Thursday, March 12

Now That Winter is Over...

By Art Cashin

On this day in 1888, America was moving through what looked like just another day. There was a lot of talk about trading partners and religion. The partisanship in Washington looked like it could turn very ugly. And the stock market was confused by the whole thing and rather nervous. But that was years ago.

Anyway, spring was in the air in New York City and the pundits said the economic problems probably were months off. But on this day the temperature began to drop sharply on the East Coast where most folks lived. And in a matter of hours, the winds whipped up and winter weather was back. The cold snap collided with a coastal rainstorm.

It started as flurries. Then in growing, biting winds the snow began to fall. The meteorological oddity became a blizzard. Over 40 inches of snow swirled into 9-foot drifts as phone lines fell. More than 400 people died in the streets. The city ground to a halt. All contact beyond 5 miles was lost.

But it was the age of American ingenuity. So police, hospitals, (and brokers) sent messages by the new under ocean cable to London. From there they were retransmitted by another underwater cable to Boston. Thus, help was sent to a New York - - paralyzed by The Blizzard of `88.

Here's a typical paragraph from The New York Times the day after the storm: "Before the day had well advanced, every horse-car and elevated railroad train in the city had stopped running; the streets were almost impassable to men or horses by reason of the huge masses of drifting snow; the electric wires- telegraph and telephone --connecting spots in the city or opening communication with places
outside were nearly all broken; hardly a train was out from the city or came into it during the entire day; the mails were stopped, and every variety of business dependent on motion or locomotion was
stopped."

Later the reporter would note that nearly 50,000 people had been stranded in stalled elevated trains.
Imagine snow and low temperatures and ultimately a great blizzard near the Ides of March. We're sure that never happened again, did it Grasshopper?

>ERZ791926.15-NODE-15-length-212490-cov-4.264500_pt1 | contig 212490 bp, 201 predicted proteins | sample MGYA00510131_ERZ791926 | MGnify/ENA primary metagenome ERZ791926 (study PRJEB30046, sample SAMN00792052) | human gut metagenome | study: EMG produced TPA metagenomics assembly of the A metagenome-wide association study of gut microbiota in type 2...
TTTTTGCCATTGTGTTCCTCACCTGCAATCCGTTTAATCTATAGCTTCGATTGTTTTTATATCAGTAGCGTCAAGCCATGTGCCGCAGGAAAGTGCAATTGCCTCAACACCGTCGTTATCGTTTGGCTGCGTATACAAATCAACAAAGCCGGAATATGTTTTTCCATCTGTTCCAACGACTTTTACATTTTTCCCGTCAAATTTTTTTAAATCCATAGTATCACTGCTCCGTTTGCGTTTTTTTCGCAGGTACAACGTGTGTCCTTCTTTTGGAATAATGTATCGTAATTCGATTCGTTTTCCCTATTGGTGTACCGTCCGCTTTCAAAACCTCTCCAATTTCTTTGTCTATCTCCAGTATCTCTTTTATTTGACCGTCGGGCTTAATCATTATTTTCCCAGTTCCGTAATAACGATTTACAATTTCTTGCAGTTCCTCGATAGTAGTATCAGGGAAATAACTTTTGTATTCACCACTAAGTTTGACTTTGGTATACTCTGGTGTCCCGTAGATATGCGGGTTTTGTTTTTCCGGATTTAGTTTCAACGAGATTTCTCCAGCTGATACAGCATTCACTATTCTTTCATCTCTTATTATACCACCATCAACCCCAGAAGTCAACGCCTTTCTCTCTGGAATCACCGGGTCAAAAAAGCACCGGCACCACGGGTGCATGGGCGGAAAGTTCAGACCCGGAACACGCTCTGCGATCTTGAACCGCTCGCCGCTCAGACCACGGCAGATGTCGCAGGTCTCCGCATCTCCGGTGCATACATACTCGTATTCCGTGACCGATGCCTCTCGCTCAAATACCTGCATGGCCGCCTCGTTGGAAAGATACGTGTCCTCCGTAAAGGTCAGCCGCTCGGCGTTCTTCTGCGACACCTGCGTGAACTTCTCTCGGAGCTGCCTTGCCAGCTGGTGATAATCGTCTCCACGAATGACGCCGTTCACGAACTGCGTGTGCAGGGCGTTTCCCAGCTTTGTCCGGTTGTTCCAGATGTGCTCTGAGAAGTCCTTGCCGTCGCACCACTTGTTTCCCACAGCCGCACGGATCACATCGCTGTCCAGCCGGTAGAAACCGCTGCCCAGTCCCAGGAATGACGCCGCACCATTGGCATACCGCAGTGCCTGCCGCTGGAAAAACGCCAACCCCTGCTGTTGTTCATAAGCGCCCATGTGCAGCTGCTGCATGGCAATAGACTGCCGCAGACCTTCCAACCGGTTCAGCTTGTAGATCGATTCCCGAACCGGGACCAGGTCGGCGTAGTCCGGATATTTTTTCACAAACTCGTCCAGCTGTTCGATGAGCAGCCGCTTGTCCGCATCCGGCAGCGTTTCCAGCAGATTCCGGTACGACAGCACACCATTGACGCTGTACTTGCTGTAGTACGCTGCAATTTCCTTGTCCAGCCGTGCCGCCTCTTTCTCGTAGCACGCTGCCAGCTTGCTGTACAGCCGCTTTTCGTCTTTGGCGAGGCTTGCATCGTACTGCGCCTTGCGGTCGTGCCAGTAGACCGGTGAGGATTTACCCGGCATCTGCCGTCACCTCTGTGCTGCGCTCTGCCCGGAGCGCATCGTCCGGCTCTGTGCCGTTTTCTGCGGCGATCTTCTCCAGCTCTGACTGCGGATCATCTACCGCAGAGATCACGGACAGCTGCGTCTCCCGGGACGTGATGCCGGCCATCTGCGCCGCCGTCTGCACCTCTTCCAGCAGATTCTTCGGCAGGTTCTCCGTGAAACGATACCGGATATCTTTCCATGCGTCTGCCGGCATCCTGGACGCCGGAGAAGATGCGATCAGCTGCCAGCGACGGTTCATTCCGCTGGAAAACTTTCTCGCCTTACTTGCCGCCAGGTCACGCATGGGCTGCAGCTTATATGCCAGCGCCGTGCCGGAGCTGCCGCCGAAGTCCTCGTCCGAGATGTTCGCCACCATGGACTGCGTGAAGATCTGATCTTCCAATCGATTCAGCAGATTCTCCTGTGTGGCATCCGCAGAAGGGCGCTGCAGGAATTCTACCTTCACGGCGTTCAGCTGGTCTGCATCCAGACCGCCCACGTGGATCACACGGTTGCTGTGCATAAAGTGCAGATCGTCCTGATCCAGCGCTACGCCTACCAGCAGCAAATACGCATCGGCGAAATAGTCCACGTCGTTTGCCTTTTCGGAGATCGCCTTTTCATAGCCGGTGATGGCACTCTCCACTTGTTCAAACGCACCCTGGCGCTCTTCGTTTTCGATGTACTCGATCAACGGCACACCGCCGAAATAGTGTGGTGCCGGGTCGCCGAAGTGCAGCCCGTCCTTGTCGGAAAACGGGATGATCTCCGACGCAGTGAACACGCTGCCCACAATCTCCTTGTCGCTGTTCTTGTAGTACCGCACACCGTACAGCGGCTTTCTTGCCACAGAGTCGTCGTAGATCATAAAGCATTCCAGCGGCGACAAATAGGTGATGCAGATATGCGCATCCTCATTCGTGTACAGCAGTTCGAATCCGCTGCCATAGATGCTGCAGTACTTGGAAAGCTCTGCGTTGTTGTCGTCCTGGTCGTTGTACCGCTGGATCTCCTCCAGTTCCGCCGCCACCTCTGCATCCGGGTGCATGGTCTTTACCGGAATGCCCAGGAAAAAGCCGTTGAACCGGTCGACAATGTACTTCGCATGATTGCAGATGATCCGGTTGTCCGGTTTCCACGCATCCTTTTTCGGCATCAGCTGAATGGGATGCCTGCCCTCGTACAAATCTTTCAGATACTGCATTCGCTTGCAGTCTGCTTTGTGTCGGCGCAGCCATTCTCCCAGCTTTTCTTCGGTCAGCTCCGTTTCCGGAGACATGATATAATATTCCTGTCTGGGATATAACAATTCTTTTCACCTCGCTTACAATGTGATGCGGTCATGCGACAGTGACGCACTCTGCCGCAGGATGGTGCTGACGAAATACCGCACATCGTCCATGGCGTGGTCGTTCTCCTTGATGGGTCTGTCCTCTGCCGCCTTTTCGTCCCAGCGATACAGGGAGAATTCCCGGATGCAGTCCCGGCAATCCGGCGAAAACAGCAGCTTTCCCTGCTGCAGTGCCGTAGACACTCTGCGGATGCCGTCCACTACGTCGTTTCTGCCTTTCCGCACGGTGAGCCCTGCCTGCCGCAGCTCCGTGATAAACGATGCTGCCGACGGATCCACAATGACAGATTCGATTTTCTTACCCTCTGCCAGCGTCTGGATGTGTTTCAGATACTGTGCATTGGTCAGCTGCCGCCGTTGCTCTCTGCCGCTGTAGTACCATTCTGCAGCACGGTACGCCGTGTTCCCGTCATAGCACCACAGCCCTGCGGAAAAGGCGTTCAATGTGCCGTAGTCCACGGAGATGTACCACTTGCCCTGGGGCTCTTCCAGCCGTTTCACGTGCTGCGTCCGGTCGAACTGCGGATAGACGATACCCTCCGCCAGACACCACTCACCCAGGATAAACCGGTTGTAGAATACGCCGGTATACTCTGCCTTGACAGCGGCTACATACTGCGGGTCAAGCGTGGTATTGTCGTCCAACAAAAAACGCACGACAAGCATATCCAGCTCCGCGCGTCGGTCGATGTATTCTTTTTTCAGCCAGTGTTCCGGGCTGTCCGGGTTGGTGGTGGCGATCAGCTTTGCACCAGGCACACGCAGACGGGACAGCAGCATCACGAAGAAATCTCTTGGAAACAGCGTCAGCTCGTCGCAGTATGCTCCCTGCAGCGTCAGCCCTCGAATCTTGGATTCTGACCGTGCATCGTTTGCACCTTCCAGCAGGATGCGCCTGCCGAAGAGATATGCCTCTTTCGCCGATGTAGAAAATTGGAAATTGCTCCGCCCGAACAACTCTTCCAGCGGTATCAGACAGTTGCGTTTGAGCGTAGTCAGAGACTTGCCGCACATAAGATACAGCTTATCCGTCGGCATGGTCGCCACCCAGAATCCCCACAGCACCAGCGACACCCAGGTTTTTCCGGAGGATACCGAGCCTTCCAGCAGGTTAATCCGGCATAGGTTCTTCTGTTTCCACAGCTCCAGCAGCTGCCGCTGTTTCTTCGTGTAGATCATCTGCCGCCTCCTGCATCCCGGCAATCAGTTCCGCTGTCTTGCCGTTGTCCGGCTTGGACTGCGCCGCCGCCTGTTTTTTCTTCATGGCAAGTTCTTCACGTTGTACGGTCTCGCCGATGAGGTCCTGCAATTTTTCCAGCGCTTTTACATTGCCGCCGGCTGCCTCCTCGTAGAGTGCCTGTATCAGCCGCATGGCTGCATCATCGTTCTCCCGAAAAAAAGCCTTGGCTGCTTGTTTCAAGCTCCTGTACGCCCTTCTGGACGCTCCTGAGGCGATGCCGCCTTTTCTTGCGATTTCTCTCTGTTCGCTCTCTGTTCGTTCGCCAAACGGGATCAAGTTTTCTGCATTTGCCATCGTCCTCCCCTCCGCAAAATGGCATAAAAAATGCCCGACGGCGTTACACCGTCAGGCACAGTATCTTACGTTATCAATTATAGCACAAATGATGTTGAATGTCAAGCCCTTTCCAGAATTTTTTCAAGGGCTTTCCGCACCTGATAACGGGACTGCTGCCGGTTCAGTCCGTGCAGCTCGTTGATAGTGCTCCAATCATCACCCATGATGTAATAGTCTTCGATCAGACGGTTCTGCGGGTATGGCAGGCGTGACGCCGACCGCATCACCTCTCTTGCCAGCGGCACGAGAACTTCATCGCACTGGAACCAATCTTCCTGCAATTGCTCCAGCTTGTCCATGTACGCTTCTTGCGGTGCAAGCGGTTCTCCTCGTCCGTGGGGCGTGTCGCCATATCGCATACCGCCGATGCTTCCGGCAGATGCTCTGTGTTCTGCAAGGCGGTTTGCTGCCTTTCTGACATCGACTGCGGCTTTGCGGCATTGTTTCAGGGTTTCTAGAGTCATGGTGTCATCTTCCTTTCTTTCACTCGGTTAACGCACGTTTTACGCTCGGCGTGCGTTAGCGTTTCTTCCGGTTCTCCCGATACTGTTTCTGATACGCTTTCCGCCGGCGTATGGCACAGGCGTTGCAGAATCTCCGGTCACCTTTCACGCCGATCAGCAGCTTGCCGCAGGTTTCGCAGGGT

Actually it did, and does with rather annoying frequency. There have been scores of great (and usually unexpected) storms in New York and on the East Coast around the Ides of March. One of the worst within my memory was the blizzard of 1993. It ranged across the entire East Coast, from
Georgia to Maine. Airports in some locations were closed by up to four days, roofs collapsed under the weight of snow and hundreds of people died. Even with the wonder of weather satellites, it's nature that calls the tune.

This weekend, in Manhattan, we are due for a very pesky rainstorm. If the temperature were 10 or 15 degrees lower, we might be having 15 to 20 inches of snow. It apparently was not just Julius Caesar who should "beware of the Ides of March."  Pass the rock salt, please!


Many thanks to Mr. Cashin and UBS Financial Services who graciously allow his historical musings to be republished on this site. To enjoy more of Art's posts simply click on "Cashin's Comments" in the label section on the sidebar.


1 comment:

  1. The deaths of prairie school teachers that year is interesting. The ones who tried to 'make it home' in the storm died with their students on the way, those who stayed put, burned every stick of combustible material in sight yet lived.
    That storm almost bankrupted Teddy Roosevelt from cattle loss in his Dakoda ranching venture.

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